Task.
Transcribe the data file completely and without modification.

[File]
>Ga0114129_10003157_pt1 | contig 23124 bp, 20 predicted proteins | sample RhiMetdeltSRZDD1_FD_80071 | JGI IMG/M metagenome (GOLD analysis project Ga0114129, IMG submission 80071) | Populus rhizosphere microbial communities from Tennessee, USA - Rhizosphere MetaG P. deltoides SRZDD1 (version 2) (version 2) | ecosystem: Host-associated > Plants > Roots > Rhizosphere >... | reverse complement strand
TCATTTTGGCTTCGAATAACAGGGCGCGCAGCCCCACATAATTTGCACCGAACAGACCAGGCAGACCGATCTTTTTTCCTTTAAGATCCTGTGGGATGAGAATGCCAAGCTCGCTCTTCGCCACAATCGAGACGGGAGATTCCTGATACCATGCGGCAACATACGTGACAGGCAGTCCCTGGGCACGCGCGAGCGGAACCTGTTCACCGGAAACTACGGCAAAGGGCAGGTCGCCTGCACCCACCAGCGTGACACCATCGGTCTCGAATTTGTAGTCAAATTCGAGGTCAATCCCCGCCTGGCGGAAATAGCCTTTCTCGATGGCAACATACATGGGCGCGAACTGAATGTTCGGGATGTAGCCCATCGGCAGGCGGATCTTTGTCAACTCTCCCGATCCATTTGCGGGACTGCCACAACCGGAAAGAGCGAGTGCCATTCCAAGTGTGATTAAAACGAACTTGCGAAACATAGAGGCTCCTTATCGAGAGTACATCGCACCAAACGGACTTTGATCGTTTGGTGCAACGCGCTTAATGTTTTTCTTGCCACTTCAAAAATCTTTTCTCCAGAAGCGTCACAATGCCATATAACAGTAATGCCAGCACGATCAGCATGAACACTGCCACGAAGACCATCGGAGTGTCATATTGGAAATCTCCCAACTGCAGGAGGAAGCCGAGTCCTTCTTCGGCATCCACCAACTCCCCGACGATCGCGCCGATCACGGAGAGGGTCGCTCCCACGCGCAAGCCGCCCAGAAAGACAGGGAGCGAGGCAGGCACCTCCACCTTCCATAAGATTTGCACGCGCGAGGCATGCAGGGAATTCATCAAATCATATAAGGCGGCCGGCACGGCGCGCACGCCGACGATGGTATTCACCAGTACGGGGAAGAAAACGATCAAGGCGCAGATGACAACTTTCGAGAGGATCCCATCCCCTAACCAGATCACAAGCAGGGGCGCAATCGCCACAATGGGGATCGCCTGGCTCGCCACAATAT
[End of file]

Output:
>Ga0114129_10003157_pt1 | contig 23124 bp, 20 predicted proteins | sample RhiMetdeltSRZDD1_FD_80071 | JGI IMG/M metagenome (GOLD analysis project Ga0114129, IMG submission 80071) | Populus rhizosphere microbial communities from Tennessee, USA - Rhizosphere MetaG P. deltoides SRZDD1 (version 2) (version 2) | ecosystem: Host-associated > Plants > Roots > Rhizosphere >... | reverse complement strand
TCATTTTGGCTTCGAATAACAGGGCGCGCAGCCCCACATAATTTGCACCGAACAGACCAGGCAGACCGATCTTTTTTCCTTTAAGATCCTGTGGGATGAGAATGCCAAGCTCGCTCTTCGCCACAATCGAGACGGGAGATTCCTGATACCATGCGGCAACATACGTGACAGGCAGTCCCTGGGCACGCGCGAGCGGAACCTGTTCACCGGAAACTACGGCAAAGGGCAGGTCGCCTGCACCCACCAGCGTGACACCATCGGTCTCGAATTTGTAGTCAAATTCGAGGTCAATCCCCGCCTGGCGGAAATAGCCTTTCTCGATGGCAACATACATGGGCGCGAACTGAATGTTCGGGATGTAGCCCATCGGCAGGCGGATCTTTGTCAACTCTCCCGATCCATTTGCGGGACTGCCACAACCGGAAAGAGCGAGTGCCATTCCAAGTGTGATTAAAACGAACTTGCGAAACATAGAGGCTCCTTATCGAGAGTACATCGCACCAAACGGACTTTGATCGTTTGGTGCAACGCGCTTAATGTTTTTCTTGCCACTTCAAAAATCTTTTCTCCAGAAGCGTCACAATGCCATATAACAGTAATGCCAGCACGATCAGCATGAACACTGCCACGAAGACCATCGGAGTGTCATATTGGAAATCTCCCAACTGCAGGAGGAAGCCGAGTCCTTCTTCGGCATCCACCAACTCCCCGACGATCGCGCCGATCACGGAGAGGGTCGCTCCCACGCGCAAGCCGCCCAGAAAGACAGGGAGCGAGGCAGGCACCTCCACCTTCCATAAGATTTGCACGCGCGAGGCATGCAGGGAATTCATCAAATCATATAAGGCGGCCGGCACGGCGCGCACGCCGACGATGGTATTCACCAGTACGGGGAAGAAAACGATCAAGGCGCAGATGACAACTTTCGAGAGGATCCCATCCCCTAACCAGATCACAAGCAGGGGCGCAATCGCCACAATGGGGATCGCCTGGCTCGCCACAATAT